Britain’s counter-terrorism police chief said the force was undergoing a “significant change” as part of its operations now focused on threats from hostile states such as China, Russia and Iran. .
Counter-terrorism police chief Matt Jukes said on Feb. 16 that the number of investigations into hostile state threats conducted by his officers had “quadrupled” in the past two years. rice field.
He described the workload as “unprecedented” and said the focus represented a “really significant shift” for teams working primarily on terrorism investigations.
The senior officer said the fight against terrorism remains the focus of “the bulk” of the counter-terrorism police, which sabotaged several terrorist plots at the last minute last year.
However, he said that tackling hostile state activity has become a “growing part” of counterterrorism police work, and that “non-terrorism missions” such as tackling state threats, espionage and war crimes are becoming more common. It now accounts for about 20% of cases, he said. .
Jukes told reporters at Scotland Yard:
“For counter-terrorism police, this means that about 20% of our casework is now focused on non-terrorism missions. and working with MI5 and other partners to combat espionage.”
The number of state-threat-focused investigations “has quadrupled in the last few years,” he said, referring to “dozens,” not hundreds, of cases in the past two years. added.
However, he stressed that due to the “intensity” of the investigation, “dozens” of officers may be working on a hostile state threat, and the nature of the incident is not a terror investigation. “It’s definitely different,” he added.
‘Very real concerns’
Last November, Britain’s MI5 intelligence agency revealed a “very real threat” posed by hostile states such as China, Russia and Iran.
MI5 Director General Ken McCallum said these adversaries were “massive and not squeamish about the tactics they deploy” and that Iran’s intelligence agencies have accused British or “British-based” people It added that there were at least 10 plots to kidnap or kill “Enemies of the Government”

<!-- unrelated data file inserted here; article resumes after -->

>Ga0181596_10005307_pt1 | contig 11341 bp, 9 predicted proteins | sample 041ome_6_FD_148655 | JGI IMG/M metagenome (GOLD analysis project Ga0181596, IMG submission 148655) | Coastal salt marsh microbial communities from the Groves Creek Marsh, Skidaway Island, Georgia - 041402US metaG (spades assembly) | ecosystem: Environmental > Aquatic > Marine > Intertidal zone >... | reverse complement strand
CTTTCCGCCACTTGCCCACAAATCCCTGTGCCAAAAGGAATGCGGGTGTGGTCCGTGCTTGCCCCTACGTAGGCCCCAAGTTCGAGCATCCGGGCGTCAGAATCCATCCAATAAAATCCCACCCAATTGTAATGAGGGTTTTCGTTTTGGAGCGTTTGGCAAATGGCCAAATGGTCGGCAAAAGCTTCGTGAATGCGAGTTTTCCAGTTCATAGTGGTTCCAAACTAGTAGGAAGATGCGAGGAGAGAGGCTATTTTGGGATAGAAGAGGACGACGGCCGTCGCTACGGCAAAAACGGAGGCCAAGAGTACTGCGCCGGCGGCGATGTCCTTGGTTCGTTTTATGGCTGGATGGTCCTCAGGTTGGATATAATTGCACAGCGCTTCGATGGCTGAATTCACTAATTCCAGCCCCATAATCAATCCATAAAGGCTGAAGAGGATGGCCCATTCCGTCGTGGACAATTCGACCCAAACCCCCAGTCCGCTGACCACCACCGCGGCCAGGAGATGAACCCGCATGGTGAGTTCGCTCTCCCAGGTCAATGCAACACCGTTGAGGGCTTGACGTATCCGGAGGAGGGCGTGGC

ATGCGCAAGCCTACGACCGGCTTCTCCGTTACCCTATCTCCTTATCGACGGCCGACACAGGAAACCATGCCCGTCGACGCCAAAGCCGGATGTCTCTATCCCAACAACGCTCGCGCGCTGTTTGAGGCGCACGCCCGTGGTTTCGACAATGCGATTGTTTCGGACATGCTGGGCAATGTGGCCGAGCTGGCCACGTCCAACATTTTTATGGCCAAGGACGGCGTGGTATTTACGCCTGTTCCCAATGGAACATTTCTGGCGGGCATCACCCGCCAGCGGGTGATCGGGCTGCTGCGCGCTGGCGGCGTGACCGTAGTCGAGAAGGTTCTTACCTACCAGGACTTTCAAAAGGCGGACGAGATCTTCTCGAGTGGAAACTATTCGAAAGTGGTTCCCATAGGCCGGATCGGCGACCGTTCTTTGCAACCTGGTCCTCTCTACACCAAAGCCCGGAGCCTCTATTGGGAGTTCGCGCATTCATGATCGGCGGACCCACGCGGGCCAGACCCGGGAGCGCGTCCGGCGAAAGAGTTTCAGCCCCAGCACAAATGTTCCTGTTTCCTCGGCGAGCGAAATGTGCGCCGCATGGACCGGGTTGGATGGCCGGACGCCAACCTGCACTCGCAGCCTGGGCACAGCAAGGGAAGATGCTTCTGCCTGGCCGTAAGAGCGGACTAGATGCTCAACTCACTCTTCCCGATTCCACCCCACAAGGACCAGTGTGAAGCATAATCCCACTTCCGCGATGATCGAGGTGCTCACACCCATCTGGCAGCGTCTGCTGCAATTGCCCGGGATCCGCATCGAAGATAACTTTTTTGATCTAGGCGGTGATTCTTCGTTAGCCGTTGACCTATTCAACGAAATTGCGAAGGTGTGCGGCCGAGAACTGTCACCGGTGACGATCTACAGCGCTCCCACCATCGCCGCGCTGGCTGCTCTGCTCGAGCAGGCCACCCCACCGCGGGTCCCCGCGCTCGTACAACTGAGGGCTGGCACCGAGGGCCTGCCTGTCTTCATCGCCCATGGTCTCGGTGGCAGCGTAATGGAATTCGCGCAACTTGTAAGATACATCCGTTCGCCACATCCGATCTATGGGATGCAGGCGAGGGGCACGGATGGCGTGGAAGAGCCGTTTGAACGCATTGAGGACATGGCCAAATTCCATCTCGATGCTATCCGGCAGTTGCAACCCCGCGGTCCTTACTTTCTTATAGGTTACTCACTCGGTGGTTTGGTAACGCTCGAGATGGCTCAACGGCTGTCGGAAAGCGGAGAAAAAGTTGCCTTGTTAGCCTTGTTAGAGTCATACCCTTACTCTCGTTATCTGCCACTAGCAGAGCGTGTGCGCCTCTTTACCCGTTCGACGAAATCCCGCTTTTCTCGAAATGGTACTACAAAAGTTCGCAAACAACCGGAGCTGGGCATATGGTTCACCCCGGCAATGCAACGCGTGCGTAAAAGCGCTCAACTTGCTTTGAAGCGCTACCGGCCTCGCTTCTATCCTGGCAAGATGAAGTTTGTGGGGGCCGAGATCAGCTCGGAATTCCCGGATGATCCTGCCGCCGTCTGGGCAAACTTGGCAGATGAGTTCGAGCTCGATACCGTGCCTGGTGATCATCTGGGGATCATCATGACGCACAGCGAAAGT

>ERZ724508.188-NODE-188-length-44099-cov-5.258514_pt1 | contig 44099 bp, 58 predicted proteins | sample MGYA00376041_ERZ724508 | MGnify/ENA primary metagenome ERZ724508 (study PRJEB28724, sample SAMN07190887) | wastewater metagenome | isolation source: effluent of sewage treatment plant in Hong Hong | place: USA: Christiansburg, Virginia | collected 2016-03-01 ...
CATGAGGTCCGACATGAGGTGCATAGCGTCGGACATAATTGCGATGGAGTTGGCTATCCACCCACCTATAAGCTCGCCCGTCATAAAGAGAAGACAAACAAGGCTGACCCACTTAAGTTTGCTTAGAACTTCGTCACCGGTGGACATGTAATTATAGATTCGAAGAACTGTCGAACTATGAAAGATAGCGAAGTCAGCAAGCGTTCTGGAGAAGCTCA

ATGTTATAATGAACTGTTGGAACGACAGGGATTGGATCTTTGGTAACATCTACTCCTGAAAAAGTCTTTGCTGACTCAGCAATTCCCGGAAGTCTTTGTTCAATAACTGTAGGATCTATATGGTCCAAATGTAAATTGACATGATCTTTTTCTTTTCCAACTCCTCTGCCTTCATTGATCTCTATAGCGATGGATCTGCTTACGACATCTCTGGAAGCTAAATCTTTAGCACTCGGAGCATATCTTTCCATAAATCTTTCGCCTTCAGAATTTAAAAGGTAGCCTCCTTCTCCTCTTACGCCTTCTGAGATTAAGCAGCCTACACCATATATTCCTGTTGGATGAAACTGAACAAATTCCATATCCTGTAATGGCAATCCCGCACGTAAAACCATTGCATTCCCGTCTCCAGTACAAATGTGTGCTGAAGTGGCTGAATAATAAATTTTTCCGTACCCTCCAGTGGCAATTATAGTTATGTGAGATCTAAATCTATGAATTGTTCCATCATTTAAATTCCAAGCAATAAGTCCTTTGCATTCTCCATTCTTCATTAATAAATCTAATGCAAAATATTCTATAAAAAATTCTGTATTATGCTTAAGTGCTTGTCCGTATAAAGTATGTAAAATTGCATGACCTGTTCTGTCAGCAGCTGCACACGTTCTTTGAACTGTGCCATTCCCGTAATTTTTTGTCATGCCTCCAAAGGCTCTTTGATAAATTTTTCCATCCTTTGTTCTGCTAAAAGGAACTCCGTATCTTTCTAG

Jukes confirmed that number has now increased to 15.
Chinese police outpost
The senior officer also said officers were investigating reports of the alleged existence of “so-called Chinese overseas police stations.”
Last year, the human rights NGO Safeguard Defenders announced dozens of Chinese overseas police “service stations” around the world, including two in London and one in Glasgow.
Glasgow station’s phone number was tied to the address of a Chinese restaurant, while London station shared an address with a food delivery company in Croydon and a real estate agent in Hendon.
The unofficial “service station” claims to provide assistance to Chinese citizens who need to renew their driver’s license and report crimes such as fraud committed by Chinese nationals in China and abroad.
But Safeguard Defenders says the facility is being used by the Chinese Communist Party (CCP) regime to carry out an illegal campaign of cross-border repression.
“I would like to make absolutely clear that any attempt to intimidate, harass or harm any person who is a British national or based in the United Kingdom will not be tolerated,” Jukes told reporters. rice field.
He said police had not yet identified evidence of a related crime in the UK, but added: we have the resources to do that. “
Russian war crimes
Meanwhile, the London Metropolitan Police’s war crimes team, part of the Counterterrorism Command, continues to collect evidence on alleged war crimes in Ukraine to support the International Criminal Court (ICC) investigation.
As the one-year anniversary of Russia’s invasion of Ukraine approaches, the war crimes team has renewed its call for anyone in the UK with direct evidence of potential war crimes to come forward.
So far, 100 reports from people across the UK about the civil war in Ukraine have been reviewed by officers, Jukes said.
Britain has long faced a threat from Russian espionage.
On Friday, David Ballantine Smith, a security guard at the British Embassy in Berlin, was sentenced to 13 years and two months in prison for spying for Russia. The judge said his actions were “intended to harm Britain’s interests”.
In 2018, Britain accused Russian agents of conducting a nerve agent attack in Salisbury targeting former Russian double agent Sergey Skripal and his daughter Yulia. Moscow has denied the charges.
Lily Zhou, Chris Summers, and PA Media contributed to this report.